As part of a broad initiative to grow Princeton Engineering, the School of Engineering and Applied Science has hired several faculty members who are pioneering new capabilities at the frontiers of robotics.
Radhika Nagpal will join the faculty from Harvard University in January 2022 as a professor jointly appointed in mechanical and aerospace engineering and computer science. Her research is at the intersection of robotics, artificial intelligence, and biology, with a focus on collective intelligence.
“I’m interested in bio-inspired robot designs for swarm robotics, especially future underwater robots, robots for environment or infrastructure monitoring, and robots for construction,” she said. This builds on her overall work in the theory of self-organizing systems, including algorithm design for distributed systems and understanding natural collectives like ant colonies and fish schools.
“I am also very interested in collective culture, and how to make science culture more equitable and inclusive for the future,” she said.
Reza Moini joined the Department of Civil and Environmental Engineering in 2021 from Purdue University, where he earned his Ph.D. in civil engineering. His work focuses on advanced robotic manufacturing technologies, such as autonomous concrete additive manufacturing, as a means to enable new designs of engineering materials and structures that were previously unimagined.
“Developing advanced robotic manufacturing tools, we commonly draw inspiration from the internal themes and forms found in natural materials and engineer them into functional and resilient civil engineering materials,” Moini said. “Our work aims to contribute to the development of resilient and sustainable civil infrastructure and renewable energy infrastructure, in response to the world’s growing population, climate change, and the need for a rapid switch to renewable resourcing and storing of energy.”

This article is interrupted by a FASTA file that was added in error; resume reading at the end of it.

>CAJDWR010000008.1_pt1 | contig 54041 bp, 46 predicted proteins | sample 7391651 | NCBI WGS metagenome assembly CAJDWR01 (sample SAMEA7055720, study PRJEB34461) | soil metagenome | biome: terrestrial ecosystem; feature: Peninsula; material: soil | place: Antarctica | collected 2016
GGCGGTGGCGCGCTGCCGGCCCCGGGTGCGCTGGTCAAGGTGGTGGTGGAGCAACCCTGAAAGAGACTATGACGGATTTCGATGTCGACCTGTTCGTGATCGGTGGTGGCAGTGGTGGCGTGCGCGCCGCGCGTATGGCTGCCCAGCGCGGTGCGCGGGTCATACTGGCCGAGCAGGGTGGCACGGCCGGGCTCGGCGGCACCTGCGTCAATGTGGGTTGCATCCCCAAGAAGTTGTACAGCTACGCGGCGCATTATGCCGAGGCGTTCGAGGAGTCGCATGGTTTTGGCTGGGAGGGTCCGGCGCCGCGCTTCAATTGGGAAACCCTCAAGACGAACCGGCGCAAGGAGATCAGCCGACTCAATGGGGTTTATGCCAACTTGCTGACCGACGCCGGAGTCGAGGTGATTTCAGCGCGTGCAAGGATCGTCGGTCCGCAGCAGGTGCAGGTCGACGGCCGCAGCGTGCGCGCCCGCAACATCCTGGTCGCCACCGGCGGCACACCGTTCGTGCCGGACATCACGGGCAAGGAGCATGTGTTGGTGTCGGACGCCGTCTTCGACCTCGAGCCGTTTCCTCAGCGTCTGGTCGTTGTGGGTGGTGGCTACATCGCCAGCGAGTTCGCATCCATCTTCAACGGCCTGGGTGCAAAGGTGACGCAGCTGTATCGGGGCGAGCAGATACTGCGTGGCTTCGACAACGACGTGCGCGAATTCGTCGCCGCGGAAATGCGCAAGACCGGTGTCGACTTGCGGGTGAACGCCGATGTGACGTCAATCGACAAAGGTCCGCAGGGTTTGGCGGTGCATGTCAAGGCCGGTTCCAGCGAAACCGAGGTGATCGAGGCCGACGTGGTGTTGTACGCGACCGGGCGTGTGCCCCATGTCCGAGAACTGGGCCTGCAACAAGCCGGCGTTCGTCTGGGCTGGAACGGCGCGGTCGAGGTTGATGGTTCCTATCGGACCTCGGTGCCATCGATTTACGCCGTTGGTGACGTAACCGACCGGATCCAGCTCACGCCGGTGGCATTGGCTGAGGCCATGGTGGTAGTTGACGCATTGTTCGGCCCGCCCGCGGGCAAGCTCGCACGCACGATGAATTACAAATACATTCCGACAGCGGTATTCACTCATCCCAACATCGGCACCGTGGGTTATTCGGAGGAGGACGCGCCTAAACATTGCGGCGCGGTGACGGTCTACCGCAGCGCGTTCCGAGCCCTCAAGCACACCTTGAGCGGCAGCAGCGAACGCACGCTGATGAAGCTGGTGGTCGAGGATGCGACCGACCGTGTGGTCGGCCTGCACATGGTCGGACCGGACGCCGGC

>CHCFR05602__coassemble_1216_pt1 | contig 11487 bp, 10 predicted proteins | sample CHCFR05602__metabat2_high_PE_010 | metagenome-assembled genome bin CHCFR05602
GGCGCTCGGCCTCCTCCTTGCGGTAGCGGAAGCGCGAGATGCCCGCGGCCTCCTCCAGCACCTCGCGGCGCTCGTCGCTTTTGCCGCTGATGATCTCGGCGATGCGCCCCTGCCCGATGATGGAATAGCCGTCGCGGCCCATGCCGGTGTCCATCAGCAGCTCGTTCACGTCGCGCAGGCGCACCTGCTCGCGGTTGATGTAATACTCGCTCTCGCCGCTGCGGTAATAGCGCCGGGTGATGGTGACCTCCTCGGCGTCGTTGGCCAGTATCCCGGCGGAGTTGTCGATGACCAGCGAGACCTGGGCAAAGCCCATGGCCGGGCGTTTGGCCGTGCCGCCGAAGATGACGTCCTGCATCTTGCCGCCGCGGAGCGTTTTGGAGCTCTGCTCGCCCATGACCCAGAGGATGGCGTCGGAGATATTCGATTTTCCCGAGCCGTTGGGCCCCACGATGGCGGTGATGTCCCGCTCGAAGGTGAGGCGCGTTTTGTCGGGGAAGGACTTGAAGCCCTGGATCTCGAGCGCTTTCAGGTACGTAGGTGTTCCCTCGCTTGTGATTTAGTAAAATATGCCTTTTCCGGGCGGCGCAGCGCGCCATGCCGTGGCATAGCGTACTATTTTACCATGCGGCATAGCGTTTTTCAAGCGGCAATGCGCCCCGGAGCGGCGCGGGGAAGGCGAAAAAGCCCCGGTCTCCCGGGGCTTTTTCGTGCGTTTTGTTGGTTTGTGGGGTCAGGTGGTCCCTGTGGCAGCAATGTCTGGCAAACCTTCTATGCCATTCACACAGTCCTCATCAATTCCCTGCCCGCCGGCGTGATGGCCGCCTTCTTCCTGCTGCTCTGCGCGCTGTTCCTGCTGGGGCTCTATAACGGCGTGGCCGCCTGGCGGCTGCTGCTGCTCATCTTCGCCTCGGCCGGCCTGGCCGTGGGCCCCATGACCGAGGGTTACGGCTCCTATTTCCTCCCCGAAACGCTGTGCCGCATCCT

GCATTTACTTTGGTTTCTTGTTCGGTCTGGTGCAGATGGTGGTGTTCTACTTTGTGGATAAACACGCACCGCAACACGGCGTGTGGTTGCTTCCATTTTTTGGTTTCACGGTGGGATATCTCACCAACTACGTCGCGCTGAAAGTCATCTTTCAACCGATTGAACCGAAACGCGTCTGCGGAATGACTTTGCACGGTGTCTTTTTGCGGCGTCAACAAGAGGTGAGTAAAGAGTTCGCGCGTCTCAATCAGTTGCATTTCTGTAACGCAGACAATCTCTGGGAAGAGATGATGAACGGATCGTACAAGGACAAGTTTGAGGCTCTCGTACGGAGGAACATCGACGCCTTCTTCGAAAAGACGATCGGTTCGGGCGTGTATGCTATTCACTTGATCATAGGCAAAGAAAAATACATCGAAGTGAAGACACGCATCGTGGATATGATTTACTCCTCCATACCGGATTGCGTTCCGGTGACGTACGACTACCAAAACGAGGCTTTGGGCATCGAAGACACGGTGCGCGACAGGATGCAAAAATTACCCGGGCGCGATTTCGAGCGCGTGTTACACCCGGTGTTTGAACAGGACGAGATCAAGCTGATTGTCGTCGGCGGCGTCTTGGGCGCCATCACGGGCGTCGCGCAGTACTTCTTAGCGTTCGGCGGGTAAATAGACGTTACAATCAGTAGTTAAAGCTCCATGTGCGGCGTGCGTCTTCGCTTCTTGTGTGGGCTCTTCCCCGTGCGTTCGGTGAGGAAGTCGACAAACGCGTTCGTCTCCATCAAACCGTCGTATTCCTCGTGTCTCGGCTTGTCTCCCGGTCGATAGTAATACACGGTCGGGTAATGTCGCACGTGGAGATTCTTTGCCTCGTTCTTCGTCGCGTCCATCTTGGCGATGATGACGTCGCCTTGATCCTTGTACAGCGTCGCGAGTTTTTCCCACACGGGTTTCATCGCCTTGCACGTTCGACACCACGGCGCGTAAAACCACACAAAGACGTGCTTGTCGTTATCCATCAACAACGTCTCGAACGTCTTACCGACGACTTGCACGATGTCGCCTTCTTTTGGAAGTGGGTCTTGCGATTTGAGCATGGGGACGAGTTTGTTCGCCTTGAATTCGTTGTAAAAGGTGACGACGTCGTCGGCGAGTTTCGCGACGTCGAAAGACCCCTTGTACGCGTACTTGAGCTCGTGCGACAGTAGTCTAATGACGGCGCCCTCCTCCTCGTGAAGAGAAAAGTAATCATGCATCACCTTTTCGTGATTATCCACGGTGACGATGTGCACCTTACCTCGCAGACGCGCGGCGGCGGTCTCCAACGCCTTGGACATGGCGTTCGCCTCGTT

Aimy Wissa joins the Department of Mechanical and Aerospace Engineering as an assistant professor in January 2022 from the University of Illinois-Urbana Champaign. Her Bio-inspired Adaptive Morphology Lab works in the area of bio-inspired locomotion, especially in environments where there are interactions between fluids and structures.
Current projects in Wissa’s lab include: dynamics of insect-inspired ultra-fast movement; flow control for small unmanned aerial vehicles through feather-inspired deployable structures; and the design of robots capable of multiple modes of locomotion, such as swimming and gliding or gliding and jumping.
Glaucio Paulino came to Princeton in September from Georgia Tech and is appointed the Margareta Engman Augustine Professor of Engineering and the Princeton Institute for the Science and Technology of Materials.
Paulino builds on his expertise in computational mechanics and topology optimization to design robotic systems that fold like origami and behave like natural organisms, such as worms or octopus tentacles.
“My dream is to have robots that are soft and small and can do many different functions,” Paulino said.
In work published in the Proceedings of the National Academy of Sciences, Paulino and collaborators demonstrated a robotic arm with many segments, each of which can be moved independently by applying magnetic fields, creating complex shapes and behaviors. Such technology could one day be used in medical devices and, at a very small scale, in drug delivery.